What to Look for at the 115th US Open Golf Championship

The second golf major of the season has finally arrived, and we’re getting ready for a weekend filled with competition. Over the years, we’ve seen 33 playoffs at the Open Championship and landslide victories like that of Tiger Woods in 2000, when he defeated the field by 15 strokes as the only player in the tournament to finish under par.

At the 2015 US Open Golf Championship, the golf world has gathered at Chambers Bay in University Place, Washington for the 115th tournament in Open Championship history. The eight-year-old course holds plenty of challenges, including the elevation changes from hole to hole, the undulated greens, and lack of trees. There is only a single tree on the entire course, and it happens to be out of bounds.

We’ve heard the chatter this week as the players have arrived and played their practice rounds. We’ve heard how difficult a course it is, and the preparation that needed to be taken to get accustomed. As a course so young, many contestants played their first round there this week. We’ll see frustrations and mental breakdowns, as there will undoubtedly be wild bounces and mishits that land in good shape.

-The course layout will be a topic mentioned time and time again on broadcasts and discourses. Just watching the latest ESPN broadcasts at Chambers Bay and reading articles leading up to the Open Championship, the layout is the main concern amongst the players. Don’t be surprised if you’re scrolling through your Twitter feed or watching a post-round interview and hear players publicly criticize the USGA and Chambers Bay.

-Holes 1 and 18 can be interchanged between a par-4 and a par-5. The interesting thing here is that the players won’t know until they arrive at the course each day what the USGA decided. Without knowing how the course will be set up, the players practice rounds will be a wash if they’re expecting the hole to play as a par-5, or vice versa. These holes will make or break a player’s round.

-The links-style course is like playing at St. Andrews. Although the layout can be frustrating for some, players will save their rounds with the short game and approach. There are hazards throughout the course—sandtraps and thick rough—but straight drives will play considerably well for the field.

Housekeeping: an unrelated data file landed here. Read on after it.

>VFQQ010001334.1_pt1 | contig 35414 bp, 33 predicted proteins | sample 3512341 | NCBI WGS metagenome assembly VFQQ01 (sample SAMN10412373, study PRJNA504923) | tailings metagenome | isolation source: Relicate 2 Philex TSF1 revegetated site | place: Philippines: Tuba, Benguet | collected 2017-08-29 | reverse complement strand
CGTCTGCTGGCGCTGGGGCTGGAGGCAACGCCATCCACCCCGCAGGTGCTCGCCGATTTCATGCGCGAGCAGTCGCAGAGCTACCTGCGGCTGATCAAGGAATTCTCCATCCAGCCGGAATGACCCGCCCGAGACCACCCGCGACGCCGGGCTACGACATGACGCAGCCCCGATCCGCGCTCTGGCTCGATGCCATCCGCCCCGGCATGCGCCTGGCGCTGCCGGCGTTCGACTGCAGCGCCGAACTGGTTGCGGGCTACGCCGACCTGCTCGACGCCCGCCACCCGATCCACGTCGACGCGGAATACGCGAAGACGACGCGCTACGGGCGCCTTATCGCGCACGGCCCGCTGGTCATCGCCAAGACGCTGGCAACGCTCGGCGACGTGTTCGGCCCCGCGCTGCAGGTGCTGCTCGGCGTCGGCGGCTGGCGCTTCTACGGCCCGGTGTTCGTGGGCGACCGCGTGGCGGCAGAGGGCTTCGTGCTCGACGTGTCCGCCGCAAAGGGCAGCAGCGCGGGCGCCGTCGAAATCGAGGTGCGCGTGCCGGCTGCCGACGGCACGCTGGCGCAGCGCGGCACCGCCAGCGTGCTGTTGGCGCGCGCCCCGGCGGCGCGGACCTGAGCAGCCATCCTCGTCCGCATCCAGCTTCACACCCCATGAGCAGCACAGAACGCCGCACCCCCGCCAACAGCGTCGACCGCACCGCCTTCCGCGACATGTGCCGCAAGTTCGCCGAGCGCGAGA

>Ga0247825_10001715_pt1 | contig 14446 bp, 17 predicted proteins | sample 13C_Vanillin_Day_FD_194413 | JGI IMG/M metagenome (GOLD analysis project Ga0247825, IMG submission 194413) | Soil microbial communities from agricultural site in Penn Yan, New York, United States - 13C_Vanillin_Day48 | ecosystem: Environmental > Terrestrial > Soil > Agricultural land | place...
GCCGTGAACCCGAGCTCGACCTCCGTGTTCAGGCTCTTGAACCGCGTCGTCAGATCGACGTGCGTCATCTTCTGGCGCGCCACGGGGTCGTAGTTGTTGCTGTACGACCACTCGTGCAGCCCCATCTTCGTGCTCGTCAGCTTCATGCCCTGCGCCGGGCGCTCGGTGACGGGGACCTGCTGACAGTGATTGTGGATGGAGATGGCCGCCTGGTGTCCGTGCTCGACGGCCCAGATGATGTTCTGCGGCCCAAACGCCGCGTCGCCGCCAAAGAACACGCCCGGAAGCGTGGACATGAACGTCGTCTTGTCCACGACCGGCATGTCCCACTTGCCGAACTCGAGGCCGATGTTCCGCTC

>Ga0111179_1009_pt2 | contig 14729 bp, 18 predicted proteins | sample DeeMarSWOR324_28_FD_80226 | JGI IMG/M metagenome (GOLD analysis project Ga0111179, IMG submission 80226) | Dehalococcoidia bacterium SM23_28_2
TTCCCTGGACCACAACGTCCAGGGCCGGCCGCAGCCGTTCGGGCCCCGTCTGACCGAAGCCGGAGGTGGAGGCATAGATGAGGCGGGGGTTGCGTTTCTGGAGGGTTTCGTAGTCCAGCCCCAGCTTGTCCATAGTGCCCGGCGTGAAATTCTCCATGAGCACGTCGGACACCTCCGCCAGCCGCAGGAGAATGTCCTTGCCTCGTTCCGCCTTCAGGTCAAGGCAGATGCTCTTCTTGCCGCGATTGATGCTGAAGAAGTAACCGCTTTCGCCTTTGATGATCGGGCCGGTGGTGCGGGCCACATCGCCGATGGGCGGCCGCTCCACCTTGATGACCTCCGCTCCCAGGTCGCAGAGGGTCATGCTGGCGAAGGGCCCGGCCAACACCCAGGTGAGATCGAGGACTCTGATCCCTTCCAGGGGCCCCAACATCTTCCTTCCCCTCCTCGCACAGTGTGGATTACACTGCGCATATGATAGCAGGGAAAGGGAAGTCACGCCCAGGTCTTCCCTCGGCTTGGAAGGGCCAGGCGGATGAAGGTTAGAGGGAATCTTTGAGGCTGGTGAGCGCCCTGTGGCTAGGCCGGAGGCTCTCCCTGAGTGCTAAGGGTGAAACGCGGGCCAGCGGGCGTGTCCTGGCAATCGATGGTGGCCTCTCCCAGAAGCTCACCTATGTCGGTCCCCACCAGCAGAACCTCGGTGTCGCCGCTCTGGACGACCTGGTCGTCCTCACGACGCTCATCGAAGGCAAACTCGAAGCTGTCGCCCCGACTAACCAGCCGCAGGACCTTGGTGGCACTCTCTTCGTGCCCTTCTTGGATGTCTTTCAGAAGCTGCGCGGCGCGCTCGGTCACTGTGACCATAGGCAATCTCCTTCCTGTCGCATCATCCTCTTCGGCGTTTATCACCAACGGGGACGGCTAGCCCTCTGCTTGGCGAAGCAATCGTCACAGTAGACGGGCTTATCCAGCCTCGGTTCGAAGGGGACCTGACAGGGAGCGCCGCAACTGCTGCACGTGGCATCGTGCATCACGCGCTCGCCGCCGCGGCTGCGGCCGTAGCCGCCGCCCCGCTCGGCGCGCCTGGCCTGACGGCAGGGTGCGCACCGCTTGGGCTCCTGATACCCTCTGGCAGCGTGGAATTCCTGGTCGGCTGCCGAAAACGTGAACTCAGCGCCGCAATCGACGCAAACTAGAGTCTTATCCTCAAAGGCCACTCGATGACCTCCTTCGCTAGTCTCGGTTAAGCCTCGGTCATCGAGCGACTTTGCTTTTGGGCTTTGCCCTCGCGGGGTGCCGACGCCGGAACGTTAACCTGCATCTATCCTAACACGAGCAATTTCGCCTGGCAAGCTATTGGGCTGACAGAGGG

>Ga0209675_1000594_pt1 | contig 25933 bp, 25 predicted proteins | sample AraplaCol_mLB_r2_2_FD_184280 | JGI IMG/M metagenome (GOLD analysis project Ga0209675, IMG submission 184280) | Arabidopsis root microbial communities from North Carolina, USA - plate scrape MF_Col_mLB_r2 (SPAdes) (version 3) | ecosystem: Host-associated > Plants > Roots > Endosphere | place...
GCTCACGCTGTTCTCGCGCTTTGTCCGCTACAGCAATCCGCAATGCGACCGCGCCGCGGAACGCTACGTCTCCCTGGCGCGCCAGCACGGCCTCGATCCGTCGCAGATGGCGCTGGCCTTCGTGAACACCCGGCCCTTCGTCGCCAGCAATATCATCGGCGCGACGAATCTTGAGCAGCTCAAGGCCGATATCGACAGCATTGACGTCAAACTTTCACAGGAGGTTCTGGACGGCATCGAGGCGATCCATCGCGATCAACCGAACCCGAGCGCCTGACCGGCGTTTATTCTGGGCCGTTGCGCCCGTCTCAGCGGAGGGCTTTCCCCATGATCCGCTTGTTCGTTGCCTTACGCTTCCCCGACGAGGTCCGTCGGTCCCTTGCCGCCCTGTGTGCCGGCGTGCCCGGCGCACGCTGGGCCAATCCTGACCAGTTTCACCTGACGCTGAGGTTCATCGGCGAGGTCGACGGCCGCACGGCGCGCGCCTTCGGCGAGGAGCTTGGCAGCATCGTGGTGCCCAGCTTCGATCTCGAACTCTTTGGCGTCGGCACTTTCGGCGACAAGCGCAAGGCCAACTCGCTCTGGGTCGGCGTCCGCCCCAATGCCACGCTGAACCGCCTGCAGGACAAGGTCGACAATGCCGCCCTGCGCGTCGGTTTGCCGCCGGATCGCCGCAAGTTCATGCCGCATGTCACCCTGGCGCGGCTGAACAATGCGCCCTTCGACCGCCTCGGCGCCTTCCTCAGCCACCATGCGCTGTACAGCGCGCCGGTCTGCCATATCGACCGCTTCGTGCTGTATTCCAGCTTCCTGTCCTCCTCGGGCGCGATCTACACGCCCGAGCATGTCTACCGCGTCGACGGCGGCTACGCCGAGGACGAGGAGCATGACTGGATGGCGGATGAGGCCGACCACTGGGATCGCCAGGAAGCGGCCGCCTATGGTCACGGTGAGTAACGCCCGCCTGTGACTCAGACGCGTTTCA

-Creativity will be on display. Each hole can be played multiple ways, so we could see some spectacular shots from creative approaches. The holes play differently at different times of day, and the tee boxes can shift about 100 yards. Players will be aggressive and try to drive the green on certain holes, but the course will play tough.

-Even when drives and approach shots are going well, players will see long putts that can make or break their round. The undulated and gigantic greens can leave shots 50 feet away from the pin, requiring sharp putts to stay paced with the leaderboard.

The favorites in this year’s Open Championship are the world’s top golfers, Rory McIlroy and Jordan Spieth. McIlroy is primed and confident that he will put up a fight, while Spieth’s caddie, Michael Greller, used to play at Chambers Bay and could offer valuable insight that gives Spieth the edge. ESPN’s Michael Collins wrote an in-depth article about Greller’s knowledge. Who will win? It could be a great performance by a player like Zach Johnson or Rickie Fowler, or a 45-year-old Phil Mickelson can show he still has the creativity in his game to give him a boost. With such a young course, the winner of the US Open Championship Trophy is up for grabs.

As golf fans, we’re in for a treat this weekend. With the factor of the unknown in the shadows, there will be a back and forth that could set up perfectly for a Sunday showdown. While golf is on the mind, look for golf courses in the Philadelphia area that are in pristine condition. Don’t worry, we don’t have undulated greens and feature plenty of trees.